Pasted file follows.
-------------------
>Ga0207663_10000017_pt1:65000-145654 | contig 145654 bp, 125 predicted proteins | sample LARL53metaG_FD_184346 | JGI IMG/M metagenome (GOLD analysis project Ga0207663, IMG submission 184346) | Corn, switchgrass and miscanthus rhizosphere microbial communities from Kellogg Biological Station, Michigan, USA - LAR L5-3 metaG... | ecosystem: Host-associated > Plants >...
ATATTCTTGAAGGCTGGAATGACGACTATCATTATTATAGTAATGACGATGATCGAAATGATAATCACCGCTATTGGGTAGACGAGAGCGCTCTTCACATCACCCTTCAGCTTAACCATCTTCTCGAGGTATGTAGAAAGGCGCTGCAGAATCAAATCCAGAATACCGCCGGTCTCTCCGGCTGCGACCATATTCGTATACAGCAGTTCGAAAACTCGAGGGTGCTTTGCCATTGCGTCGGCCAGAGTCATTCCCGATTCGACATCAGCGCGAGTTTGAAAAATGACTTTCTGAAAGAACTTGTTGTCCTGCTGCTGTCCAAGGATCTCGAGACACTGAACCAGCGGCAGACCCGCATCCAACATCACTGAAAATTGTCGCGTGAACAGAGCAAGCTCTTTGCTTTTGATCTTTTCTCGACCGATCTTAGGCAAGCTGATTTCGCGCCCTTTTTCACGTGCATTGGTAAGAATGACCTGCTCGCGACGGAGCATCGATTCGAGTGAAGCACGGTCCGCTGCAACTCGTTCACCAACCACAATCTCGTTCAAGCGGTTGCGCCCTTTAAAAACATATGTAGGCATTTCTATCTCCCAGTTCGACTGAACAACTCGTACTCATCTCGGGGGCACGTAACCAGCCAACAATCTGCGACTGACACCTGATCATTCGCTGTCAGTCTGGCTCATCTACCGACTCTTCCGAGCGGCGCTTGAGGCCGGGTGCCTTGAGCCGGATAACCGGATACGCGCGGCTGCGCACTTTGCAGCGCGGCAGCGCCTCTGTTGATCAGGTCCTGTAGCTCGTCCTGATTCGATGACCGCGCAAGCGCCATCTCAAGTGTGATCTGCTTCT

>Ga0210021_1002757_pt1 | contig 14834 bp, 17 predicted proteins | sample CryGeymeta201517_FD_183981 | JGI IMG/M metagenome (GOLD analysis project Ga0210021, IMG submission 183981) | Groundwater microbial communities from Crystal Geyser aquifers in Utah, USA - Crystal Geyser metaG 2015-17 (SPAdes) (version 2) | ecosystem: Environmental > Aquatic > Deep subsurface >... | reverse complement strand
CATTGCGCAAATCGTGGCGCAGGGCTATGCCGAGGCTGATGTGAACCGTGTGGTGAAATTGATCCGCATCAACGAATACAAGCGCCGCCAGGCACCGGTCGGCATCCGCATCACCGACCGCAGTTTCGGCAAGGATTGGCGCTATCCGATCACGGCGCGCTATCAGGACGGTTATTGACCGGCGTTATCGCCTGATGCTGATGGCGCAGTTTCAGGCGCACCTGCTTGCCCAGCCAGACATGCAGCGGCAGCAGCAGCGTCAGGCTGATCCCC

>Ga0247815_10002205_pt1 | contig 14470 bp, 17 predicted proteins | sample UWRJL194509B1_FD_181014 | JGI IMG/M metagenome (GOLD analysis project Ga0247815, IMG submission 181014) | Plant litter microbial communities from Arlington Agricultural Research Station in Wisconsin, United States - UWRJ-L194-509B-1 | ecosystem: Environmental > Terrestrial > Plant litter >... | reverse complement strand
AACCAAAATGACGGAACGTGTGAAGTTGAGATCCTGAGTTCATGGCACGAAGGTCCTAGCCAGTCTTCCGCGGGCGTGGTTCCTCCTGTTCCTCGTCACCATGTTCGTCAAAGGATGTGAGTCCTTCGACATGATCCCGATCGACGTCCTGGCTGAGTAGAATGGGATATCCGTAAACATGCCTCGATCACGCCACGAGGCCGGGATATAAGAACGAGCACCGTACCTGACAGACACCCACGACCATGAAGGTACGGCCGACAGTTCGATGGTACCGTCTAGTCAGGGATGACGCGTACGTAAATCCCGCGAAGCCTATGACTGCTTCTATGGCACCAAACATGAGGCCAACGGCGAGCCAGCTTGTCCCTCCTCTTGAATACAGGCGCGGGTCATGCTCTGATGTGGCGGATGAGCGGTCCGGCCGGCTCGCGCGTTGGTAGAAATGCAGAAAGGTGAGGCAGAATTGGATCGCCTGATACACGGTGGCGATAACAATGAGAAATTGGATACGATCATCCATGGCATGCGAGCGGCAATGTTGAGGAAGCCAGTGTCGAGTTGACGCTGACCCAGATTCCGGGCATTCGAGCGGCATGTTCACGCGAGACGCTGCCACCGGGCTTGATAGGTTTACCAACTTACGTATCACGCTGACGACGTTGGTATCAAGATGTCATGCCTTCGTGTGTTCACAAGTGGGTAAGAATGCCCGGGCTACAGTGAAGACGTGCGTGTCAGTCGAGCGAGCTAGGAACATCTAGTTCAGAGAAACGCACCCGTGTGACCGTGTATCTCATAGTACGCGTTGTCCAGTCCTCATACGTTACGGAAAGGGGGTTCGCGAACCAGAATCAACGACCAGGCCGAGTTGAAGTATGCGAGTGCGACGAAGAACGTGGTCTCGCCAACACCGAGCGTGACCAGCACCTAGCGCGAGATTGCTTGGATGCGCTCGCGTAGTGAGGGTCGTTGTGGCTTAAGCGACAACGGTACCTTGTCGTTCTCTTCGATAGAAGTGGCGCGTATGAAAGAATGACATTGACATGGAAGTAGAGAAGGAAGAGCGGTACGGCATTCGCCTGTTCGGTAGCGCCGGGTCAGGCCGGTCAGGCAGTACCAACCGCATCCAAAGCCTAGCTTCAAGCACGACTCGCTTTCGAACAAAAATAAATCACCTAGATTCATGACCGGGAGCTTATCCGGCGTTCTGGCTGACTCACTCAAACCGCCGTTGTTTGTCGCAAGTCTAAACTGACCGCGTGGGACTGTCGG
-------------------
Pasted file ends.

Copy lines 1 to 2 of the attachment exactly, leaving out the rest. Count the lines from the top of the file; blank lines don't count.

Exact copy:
>Ga0207663_10000017_pt1:65000-145654 | contig 145654 bp, 125 predicted proteins | sample LARL53metaG_FD_184346 | JGI IMG/M metagenome (GOLD analysis project Ga0207663, IMG submission 184346) | Corn, switchgrass and miscanthus rhizosphere microbial communities from Kellogg Biological Station, Michigan, USA - LAR L5-3 metaG... | ecosystem: Host-associated > Plants >...
ATATTCTTGAAGGCTGGAATGACGACTATCATTATTATAGTAATGACGATGATCGAAATGATAATCACCGCTATTGGGTAGACGAGAGCGCTCTTCACATCACCCTTCAGCTTAACCATCTTCTCGAGGTATGTAGAAAGGCGCTGCAGAATCAAATCCAGAATACCGCCGGTCTCTCCGGCTGCGACCATATTCGTATACAGCAGTTCGAAAACTCGAGGGTGCTTTGCCATTGCGTCGGCCAGAGTCATTCCCGATTCGACATCAGCGCGAGTTTGAAAAATGACTTTCTGAAAGAACTTGTTGTCCTGCTGCTGTCCAAGGATCTCGAGACACTGAACCAGCGGCAGACCCGCATCCAACATCACTGAAAATTGTCGCGTGAACAGAGCAAGCTCTTTGCTTTTGATCTTTTCTCGACCGATCTTAGGCAAGCTGATTTCGCGCCCTTTTTCACGTGCATTGGTAAGAATGACCTGCTCGCGACGGAGCATCGATTCGAGTGAAGCACGGTCCGCTGCAACTCGTTCACCAACCACAATCTCGTTCAAGCGGTTGCGCCCTTTAAAAACATATGTAGGCATTTCTATCTCCCAGTTCGACTGAACAACTCGTACTCATCTCGGGGGCACGTAACCAGCCAACAATCTGCGACTGACACCTGATCATTCGCTGTCAGTCTGGCTCATCTACCGACTCTTCCGAGCGGCGCTTGAGGCCGGGTGCCTTGAGCCGGATAACCGGATACGCGCGGCTGCGCACTTTGCAGCGCGGCAGCGCCTCTGTTGATCAGGTCCTGTAGCTCGTCCTGATTCGATGACCGCGCAAGCGCCATCTCAAGTGTGATCTGCTTCT